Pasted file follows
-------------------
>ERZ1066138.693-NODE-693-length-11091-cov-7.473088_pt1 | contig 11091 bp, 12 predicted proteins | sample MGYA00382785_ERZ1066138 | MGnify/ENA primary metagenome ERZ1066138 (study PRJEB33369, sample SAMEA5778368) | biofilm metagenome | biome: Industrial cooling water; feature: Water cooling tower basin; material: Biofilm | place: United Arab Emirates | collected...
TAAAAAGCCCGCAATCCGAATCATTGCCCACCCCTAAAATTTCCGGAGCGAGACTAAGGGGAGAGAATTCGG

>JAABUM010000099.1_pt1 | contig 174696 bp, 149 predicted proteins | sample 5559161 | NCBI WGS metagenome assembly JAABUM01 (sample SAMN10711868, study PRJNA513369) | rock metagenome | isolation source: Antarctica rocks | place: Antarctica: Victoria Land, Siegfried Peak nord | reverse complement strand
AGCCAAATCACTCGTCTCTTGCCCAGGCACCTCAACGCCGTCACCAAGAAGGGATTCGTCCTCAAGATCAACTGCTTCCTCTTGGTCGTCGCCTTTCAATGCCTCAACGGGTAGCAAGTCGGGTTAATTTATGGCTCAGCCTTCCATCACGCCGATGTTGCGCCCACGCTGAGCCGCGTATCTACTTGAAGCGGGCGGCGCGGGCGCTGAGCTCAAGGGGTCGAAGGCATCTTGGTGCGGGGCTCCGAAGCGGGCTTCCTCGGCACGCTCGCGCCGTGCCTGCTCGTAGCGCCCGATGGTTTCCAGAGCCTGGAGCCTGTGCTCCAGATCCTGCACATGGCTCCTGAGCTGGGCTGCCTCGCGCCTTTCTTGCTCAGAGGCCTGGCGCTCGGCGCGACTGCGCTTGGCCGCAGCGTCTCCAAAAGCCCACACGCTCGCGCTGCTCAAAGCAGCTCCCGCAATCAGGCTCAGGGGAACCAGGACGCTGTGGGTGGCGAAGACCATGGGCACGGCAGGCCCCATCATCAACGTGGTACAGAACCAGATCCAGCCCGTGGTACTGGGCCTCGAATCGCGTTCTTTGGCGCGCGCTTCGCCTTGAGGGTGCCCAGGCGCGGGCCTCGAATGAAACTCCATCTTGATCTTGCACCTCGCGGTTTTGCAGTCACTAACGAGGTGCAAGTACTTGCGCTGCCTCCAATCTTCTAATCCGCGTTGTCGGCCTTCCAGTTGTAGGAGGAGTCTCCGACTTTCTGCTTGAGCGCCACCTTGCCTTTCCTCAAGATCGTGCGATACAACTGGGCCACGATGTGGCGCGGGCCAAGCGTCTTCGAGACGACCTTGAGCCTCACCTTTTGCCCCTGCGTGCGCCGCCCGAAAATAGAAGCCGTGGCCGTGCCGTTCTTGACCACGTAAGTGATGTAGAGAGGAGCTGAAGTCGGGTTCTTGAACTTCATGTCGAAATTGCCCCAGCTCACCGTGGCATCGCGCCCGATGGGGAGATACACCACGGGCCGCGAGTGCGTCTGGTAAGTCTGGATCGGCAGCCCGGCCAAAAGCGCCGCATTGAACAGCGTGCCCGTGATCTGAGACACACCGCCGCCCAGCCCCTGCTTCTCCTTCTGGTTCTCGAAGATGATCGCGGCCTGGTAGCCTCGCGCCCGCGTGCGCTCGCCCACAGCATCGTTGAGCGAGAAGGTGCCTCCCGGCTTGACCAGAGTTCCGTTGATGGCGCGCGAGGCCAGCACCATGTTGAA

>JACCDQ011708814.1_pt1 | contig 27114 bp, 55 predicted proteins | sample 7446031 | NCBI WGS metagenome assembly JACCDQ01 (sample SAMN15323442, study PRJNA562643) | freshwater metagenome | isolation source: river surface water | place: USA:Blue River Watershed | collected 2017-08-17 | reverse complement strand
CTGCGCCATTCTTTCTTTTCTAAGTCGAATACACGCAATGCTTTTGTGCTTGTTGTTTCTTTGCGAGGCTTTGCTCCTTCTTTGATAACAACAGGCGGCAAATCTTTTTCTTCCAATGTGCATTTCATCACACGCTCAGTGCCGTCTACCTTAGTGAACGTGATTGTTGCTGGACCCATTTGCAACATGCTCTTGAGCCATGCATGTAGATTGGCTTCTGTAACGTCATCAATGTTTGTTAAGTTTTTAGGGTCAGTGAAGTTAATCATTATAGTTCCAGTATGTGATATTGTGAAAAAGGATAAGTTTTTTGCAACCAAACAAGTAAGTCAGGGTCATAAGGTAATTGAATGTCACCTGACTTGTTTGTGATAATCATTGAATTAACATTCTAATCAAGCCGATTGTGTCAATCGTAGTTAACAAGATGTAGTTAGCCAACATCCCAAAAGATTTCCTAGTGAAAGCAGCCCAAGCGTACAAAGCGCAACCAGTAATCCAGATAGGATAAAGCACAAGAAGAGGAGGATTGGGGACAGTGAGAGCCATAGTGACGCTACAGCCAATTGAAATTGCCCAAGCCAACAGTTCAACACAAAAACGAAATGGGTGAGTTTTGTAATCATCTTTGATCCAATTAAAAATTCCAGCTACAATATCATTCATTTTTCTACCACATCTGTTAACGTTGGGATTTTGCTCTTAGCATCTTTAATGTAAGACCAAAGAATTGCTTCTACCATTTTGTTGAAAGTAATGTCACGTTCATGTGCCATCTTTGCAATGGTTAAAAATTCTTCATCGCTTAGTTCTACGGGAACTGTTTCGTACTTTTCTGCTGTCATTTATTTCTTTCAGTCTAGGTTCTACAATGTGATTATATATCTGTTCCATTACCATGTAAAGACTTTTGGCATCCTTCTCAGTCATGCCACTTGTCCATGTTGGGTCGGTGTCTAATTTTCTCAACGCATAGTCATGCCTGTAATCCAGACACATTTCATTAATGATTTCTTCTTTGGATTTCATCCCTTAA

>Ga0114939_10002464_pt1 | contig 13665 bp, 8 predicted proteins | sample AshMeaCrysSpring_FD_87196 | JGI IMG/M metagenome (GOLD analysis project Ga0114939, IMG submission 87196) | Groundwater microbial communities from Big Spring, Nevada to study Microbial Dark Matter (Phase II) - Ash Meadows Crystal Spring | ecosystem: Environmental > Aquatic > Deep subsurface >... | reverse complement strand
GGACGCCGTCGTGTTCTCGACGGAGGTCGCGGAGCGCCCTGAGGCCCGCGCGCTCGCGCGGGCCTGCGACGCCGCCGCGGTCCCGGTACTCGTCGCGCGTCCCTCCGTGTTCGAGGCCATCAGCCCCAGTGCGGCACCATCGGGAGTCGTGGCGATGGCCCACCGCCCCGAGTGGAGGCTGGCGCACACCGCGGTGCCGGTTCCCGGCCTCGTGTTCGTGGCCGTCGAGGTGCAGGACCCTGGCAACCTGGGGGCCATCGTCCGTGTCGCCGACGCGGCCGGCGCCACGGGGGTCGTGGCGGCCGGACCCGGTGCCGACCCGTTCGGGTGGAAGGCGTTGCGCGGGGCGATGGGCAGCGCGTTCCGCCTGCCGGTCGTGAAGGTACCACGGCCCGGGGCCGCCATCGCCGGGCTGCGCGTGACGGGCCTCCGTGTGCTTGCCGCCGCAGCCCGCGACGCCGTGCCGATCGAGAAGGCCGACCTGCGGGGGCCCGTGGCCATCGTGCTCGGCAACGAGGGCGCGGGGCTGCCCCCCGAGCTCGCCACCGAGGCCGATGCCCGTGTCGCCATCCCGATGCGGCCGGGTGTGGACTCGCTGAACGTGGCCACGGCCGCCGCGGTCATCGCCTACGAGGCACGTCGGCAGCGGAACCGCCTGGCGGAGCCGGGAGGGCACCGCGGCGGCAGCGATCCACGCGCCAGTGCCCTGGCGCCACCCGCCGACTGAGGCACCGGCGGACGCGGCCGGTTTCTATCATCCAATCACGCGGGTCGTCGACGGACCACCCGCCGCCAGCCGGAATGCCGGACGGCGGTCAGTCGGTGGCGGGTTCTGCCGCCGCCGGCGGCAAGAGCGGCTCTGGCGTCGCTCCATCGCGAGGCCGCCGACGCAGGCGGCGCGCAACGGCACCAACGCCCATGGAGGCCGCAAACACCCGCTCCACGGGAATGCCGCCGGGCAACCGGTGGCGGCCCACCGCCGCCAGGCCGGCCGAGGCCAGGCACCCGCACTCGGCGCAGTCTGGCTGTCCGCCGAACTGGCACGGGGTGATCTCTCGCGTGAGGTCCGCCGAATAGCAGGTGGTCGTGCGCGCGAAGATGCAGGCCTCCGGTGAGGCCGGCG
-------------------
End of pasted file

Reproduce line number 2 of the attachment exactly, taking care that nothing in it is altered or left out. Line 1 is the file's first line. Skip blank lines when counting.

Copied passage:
TAAAAAGCCCGCAATCCGAATCATTGCCCACCCCTAAAATTTCCGGAGCGAGACTAAGGGGAGAGAATTCGG